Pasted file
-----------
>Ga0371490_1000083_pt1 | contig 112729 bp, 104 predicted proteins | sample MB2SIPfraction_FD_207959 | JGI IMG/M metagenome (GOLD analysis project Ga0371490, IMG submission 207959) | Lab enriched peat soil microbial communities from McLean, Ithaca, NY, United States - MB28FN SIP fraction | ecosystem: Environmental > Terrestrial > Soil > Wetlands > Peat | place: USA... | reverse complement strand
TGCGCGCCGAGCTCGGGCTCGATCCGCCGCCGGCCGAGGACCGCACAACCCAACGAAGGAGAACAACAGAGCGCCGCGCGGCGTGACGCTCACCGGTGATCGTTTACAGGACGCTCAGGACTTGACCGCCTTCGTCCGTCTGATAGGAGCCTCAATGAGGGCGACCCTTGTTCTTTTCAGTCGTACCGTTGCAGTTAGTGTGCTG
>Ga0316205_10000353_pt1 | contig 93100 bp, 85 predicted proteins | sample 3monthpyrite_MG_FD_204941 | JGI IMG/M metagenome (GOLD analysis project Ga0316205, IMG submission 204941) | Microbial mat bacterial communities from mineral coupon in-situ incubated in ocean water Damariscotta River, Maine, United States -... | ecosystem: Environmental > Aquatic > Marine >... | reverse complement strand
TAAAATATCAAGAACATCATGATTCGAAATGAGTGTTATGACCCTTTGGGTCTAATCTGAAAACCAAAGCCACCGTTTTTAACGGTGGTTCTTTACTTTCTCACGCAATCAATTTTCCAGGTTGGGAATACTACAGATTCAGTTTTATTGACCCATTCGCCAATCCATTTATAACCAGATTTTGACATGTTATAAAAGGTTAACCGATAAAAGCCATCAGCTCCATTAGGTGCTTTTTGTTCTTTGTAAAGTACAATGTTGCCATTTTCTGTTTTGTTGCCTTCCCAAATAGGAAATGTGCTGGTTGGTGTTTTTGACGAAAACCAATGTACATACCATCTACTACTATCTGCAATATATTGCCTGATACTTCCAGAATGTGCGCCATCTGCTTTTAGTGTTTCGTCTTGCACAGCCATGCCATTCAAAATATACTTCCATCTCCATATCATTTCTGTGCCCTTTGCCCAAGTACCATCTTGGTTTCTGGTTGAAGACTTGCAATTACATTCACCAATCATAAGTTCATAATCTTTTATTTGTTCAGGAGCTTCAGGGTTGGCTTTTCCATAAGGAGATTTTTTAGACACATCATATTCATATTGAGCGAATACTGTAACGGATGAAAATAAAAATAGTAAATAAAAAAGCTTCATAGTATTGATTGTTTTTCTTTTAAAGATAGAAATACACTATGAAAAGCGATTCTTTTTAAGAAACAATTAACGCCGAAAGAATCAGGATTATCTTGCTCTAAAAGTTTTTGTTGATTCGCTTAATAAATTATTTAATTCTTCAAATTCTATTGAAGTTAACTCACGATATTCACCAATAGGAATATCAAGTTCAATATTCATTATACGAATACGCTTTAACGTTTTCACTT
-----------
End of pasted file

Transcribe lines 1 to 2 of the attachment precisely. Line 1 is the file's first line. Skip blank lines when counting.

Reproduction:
>Ga0371490_1000083_pt1 | contig 112729 bp, 104 predicted proteins | sample MB2SIPfraction_FD_207959 | JGI IMG/M metagenome (GOLD analysis project Ga0371490, IMG submission 207959) | Lab enriched peat soil microbial communities from McLean, Ithaca, NY, United States - MB28FN SIP fraction | ecosystem: Environmental > Terrestrial > Soil > Wetlands > Peat | place: USA... | reverse complement strand
TGCGCGCCGAGCTCGGGCTCGATCCGCCGCCGGCCGAGGACCGCACAACCCAACGAAGGAGAACAACAGAGCGCCGCGCGGCGTGACGCTCACCGGTGATCGTTTACAGGACGCTCAGGACTTGACCGCCTTCGTCCGTCTGATAGGAGCCTCAATGAGGGCGACCCTTGTTCTTTTCAGTCGTACCGTTGCAGTTAGTGTGCTG